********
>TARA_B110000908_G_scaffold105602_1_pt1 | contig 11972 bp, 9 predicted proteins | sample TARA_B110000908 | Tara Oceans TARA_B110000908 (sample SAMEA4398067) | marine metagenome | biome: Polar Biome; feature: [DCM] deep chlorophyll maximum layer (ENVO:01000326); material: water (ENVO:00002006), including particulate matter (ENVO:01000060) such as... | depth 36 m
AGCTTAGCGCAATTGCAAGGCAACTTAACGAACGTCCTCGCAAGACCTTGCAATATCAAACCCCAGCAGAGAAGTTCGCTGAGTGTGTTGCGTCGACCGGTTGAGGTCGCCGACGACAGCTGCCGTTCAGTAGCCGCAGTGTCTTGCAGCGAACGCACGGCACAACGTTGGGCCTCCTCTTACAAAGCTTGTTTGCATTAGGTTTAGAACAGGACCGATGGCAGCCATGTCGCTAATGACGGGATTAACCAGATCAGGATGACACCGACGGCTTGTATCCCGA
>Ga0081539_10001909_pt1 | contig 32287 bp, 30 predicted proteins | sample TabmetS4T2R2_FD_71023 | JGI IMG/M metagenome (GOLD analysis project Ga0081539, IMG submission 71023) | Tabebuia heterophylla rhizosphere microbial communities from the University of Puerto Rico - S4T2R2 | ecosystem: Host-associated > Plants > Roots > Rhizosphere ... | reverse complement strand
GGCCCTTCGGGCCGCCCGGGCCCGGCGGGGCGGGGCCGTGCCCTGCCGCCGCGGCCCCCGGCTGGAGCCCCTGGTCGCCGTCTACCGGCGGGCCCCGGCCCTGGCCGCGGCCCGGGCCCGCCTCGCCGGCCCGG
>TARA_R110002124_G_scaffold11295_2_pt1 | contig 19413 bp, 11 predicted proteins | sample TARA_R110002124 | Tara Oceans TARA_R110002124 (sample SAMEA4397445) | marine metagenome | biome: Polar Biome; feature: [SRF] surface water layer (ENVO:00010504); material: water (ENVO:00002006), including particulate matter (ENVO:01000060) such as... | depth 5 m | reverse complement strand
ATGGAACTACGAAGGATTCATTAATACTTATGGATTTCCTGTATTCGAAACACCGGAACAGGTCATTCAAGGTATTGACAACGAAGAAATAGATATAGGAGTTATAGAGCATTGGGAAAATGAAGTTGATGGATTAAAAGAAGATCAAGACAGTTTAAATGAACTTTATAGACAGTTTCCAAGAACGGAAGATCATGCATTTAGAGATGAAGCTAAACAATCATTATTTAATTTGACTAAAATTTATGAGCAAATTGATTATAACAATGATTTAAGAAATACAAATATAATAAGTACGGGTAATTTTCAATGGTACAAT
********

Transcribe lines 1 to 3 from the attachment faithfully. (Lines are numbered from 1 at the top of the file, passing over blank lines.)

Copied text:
>TARA_B110000908_G_scaffold105602_1_pt1 | contig 11972 bp, 9 predicted proteins | sample TARA_B110000908 | Tara Oceans TARA_B110000908 (sample SAMEA4398067) | marine metagenome | biome: Polar Biome; feature: [DCM] deep chlorophyll maximum layer (ENVO:01000326); material: water (ENVO:00002006), including particulate matter (ENVO:01000060) such as... | depth 36 m
AGCTTAGCGCAATTGCAAGGCAACTTAACGAACGTCCTCGCAAGACCTTGCAATATCAAACCCCAGCAGAGAAGTTCGCTGAGTGTGTTGCGTCGACCGGTTGAGGTCGCCGACGACAGCTGCCGTTCAGTAGCCGCAGTGTCTTGCAGCGAACGCACGGCACAACGTTGGGCCTCCTCTTACAAAGCTTGTTTGCATTAGGTTTAGAACAGGACCGATGGCAGCCATGTCGCTAATGACGGGATTAACCAGATCAGGATGACACCGACGGCTTGTATCCCGA
>Ga0081539_10001909_pt1 | contig 32287 bp, 30 predicted proteins | sample TabmetS4T2R2_FD_71023 | JGI IMG/M metagenome (GOLD analysis project Ga0081539, IMG submission 71023) | Tabebuia heterophylla rhizosphere microbial communities from the University of Puerto Rico - S4T2R2 | ecosystem: Host-associated > Plants > Roots > Rhizosphere ... | reverse complement strand